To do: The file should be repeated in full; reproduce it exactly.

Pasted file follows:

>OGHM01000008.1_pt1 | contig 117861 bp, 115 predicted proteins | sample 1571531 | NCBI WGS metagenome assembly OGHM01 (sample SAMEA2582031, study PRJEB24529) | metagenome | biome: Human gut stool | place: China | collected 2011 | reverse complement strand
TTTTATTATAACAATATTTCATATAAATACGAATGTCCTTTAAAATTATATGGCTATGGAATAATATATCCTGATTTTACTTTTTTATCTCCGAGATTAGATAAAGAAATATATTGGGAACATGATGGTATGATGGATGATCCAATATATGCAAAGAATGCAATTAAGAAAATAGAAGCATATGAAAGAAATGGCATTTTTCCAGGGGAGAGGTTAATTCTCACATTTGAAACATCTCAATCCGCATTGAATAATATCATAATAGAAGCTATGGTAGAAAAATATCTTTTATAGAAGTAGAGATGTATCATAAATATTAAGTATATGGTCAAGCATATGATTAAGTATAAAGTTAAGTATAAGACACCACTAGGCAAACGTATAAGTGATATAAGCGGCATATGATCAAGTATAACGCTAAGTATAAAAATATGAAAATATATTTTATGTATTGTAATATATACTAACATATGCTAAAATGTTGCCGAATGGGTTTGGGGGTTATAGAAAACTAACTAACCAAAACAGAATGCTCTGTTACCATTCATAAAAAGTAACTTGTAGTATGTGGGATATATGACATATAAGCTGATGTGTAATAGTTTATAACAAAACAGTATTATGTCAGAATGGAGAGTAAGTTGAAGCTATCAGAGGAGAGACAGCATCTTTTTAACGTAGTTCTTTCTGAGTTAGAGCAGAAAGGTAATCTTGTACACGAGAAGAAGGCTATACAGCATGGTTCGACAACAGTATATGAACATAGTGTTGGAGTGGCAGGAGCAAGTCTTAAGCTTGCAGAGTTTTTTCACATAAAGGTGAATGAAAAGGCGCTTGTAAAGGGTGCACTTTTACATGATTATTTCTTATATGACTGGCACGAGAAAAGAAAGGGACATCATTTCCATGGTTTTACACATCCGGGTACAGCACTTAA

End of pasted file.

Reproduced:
>OGHM01000008.1_pt1 | contig 117861 bp, 115 predicted proteins | sample 1571531 | NCBI WGS metagenome assembly OGHM01 (sample SAMEA2582031, study PRJEB24529) | metagenome | biome: Human gut stool | place: China | collected 2011 | reverse complement strand
TTTTATTATAACAATATTTCATATAAATACGAATGTCCTTTAAAATTATATGGCTATGGAATAATATATCCTGATTTTACTTTTTTATCTCCGAGATTAGATAAAGAAATATATTGGGAACATGATGGTATGATGGATGATCCAATATATGCAAAGAATGCAATTAAGAAAATAGAAGCATATGAAAGAAATGGCATTTTTCCAGGGGAGAGGTTAATTCTCACATTTGAAACATCTCAATCCGCATTGAATAATATCATAATAGAAGCTATGGTAGAAAAATATCTTTTATAGAAGTAGAGATGTATCATAAATATTAAGTATATGGTCAAGCATATGATTAAGTATAAAGTTAAGTATAAGACACCACTAGGCAAACGTATAAGTGATATAAGCGGCATATGATCAAGTATAACGCTAAGTATAAAAATATGAAAATATATTTTATGTATTGTAATATATACTAACATATGCTAAAATGTTGCCGAATGGGTTTGGGGGTTATAGAAAACTAACTAACCAAAACAGAATGCTCTGTTACCATTCATAAAAAGTAACTTGTAGTATGTGGGATATATGACATATAAGCTGATGTGTAATAGTTTATAACAAAACAGTATTATGTCAGAATGGAGAGTAAGTTGAAGCTATCAGAGGAGAGACAGCATCTTTTTAACGTAGTTCTTTCTGAGTTAGAGCAGAAAGGTAATCTTGTACACGAGAAGAAGGCTATACAGCATGGTTCGACAACAGTATATGAACATAGTGTTGGAGTGGCAGGAGCAAGTCTTAAGCTTGCAGAGTTTTTTCACATAAAGGTGAATGAAAAGGCGCTTGTAAAGGGTGCACTTTTACATGATTATTTCTTATATGACTGGCACGAGAAAAGAAAGGGACATCATTTCCATGGTTTTACACATCCGGGTACAGCACTTAA